S2011 E20Sep 27, 2011
The Man Behind the Mosque Sep 27, 2011 It became the most controversial building in America, a mostly derelict property in lower Manhattan made infamous overnight as the Ground Zero Mosque. Going beyond frenzied media portraits at the time, FRONTLINE tells the inside stories of Sharif El-Gamal, a real estate developer, and of the victims' relatives and anti-Islam activists who helped turn his project into a continuing battle over faith, values and the meaning of being American. Also in this hour: A rare interview with former FBI special agent Ali Soufan, who has been at the epicenter of virtually every important moment in the "war on terror." One of only eight Arabic speaking FBI agents, Soufan investigated the U.S. Embassy bombings in East Africa, the USS Cole in Yemen, and the interrogations of many of Al Qaeda's captured leaders.
S2011 E20Jun 28, 2011
Educating Sergeant Pantzke Jun 28, 2011 As troops return from Iraq and Afghanistan, U.S. government spending on veterans' education will more than double to $9.5 billion this year, and a growing percentage of this money has been ending up in the pockets of for-profit colleges. In a follow-up to FRONTLINE's College, Inc., correspondent Martin Smith investigates how the for-profit schools are aggressively recruiting huge numbers of new veterans with educational promises that many now question whether they can keep.
S2011 E20Jul 26, 2011
The Atomic Artists Jul 26, 2011 After the largest recorded earthquake in Japan set off a nuclear disaster, its people are facing a generation-defining moment as they question their lifestyle and dependency on nuclear power. In The Atomic Artists, FRONTLINE journeys with Marco Werman of PRI's The World as he meets Chim Pom, a provocative group of young artists making headlines as they use art to challenge the status quo and ask Japanese society to rethink their way of life.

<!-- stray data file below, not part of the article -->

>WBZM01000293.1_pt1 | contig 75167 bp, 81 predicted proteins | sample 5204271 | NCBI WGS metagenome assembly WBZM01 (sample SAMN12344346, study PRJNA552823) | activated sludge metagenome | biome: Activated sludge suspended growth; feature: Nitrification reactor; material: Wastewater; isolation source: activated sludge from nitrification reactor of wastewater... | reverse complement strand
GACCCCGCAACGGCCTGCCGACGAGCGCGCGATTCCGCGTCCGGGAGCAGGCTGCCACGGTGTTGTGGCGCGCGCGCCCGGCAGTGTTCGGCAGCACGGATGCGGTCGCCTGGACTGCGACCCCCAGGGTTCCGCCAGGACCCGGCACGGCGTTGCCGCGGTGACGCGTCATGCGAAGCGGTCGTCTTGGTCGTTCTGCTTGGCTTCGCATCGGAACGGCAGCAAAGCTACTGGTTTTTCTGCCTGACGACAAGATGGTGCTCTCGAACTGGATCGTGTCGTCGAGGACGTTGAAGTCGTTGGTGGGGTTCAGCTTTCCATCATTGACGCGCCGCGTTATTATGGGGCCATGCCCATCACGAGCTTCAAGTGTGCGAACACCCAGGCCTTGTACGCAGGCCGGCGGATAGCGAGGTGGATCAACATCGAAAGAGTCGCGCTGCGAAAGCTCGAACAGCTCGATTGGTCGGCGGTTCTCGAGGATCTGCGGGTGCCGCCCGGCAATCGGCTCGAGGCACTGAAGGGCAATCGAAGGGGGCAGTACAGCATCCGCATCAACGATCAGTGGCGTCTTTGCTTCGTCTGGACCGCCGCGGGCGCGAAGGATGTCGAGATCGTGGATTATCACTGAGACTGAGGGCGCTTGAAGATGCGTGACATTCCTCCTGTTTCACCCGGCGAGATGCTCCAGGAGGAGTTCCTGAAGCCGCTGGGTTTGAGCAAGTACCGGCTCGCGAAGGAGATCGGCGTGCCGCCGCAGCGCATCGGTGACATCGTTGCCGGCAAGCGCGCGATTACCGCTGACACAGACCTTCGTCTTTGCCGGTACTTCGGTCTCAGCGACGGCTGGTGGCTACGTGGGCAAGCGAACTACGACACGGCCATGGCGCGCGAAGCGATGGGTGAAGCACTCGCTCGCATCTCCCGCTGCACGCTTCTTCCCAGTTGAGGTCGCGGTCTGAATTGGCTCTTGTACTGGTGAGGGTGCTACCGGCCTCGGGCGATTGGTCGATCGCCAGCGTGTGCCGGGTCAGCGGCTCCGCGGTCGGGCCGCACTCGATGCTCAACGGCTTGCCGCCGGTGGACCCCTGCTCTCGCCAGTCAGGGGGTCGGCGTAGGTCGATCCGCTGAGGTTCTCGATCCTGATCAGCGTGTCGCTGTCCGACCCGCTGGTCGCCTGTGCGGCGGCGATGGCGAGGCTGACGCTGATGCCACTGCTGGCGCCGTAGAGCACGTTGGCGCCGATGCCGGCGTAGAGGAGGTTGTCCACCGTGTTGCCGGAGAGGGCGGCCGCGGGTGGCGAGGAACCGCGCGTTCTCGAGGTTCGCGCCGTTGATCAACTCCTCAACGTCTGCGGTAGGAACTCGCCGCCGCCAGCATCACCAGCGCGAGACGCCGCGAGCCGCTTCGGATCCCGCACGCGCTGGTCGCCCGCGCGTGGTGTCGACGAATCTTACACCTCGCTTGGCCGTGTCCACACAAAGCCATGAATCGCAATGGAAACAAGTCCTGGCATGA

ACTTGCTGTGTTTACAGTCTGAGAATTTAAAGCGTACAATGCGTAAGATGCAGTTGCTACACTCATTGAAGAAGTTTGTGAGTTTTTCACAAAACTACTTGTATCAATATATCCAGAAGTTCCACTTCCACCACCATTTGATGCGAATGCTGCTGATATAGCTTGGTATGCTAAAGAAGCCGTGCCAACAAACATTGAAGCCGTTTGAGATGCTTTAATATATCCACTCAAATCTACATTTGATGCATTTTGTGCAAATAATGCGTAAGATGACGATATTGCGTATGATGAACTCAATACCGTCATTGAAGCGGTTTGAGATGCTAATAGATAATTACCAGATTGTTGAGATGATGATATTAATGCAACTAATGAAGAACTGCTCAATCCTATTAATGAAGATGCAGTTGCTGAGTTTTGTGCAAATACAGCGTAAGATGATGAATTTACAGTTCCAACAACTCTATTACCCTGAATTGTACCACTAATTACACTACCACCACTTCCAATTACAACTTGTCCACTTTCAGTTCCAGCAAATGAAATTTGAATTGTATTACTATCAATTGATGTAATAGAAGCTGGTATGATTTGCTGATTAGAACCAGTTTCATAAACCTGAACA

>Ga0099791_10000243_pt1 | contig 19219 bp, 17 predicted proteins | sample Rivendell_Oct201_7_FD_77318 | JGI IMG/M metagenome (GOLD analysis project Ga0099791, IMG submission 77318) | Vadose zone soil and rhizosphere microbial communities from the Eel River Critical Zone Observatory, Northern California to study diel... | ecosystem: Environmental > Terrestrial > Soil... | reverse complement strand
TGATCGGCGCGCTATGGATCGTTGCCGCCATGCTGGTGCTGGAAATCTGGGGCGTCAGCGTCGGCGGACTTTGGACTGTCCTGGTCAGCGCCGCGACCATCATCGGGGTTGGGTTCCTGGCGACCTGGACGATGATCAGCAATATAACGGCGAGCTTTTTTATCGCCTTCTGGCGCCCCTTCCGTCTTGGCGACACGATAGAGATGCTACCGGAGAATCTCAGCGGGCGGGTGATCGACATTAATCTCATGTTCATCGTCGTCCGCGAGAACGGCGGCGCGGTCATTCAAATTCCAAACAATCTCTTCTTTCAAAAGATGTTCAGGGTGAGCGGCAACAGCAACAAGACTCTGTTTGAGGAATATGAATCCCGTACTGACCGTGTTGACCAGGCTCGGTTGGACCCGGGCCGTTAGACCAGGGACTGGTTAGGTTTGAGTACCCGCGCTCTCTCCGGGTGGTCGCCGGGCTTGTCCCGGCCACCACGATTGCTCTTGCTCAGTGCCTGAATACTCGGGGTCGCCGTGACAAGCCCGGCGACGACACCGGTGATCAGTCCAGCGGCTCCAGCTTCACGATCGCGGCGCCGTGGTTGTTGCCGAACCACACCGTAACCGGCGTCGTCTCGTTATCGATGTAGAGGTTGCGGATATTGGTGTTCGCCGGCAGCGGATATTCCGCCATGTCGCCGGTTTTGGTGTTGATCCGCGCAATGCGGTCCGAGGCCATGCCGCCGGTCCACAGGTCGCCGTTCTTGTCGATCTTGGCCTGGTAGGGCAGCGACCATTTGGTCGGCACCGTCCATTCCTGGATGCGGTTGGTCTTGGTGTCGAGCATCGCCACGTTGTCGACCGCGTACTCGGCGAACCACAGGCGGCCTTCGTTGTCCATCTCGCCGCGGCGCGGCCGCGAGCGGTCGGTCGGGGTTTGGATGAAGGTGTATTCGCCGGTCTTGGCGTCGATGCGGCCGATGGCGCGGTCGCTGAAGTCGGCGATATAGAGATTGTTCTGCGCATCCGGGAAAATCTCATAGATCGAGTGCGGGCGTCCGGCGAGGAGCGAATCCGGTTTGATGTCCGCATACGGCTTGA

S2011 E20Sep 20, 2011
The Wounded Platoon Sep 20, 2011 The men of Third Platoon, Charlie Company: What happened to them in Iraq ... and what happened when they came home.
S2011 E20Jul 26, 2011
The Pot Republic Jul 26, 2011 The bulk of the marijuana consumed in the United States used to come across the border from Mexico, Canada and elsewhere. Now, more than half of it is believed to be home grown in California, where an enormous black market has emerged under the cover of the state's medical marijuana law. With more than a third of all states now experimenting with some form of legalization and decriminalization -- and several California counties attempting to openly regulate pot production -- FRONTLINE and The Center for Investigative Reporting team up to investigate the country's oldest, largest, and most wide-open marijuana market. Is the federal government now moving to shut it down?
S2011 E20Jun 28, 2011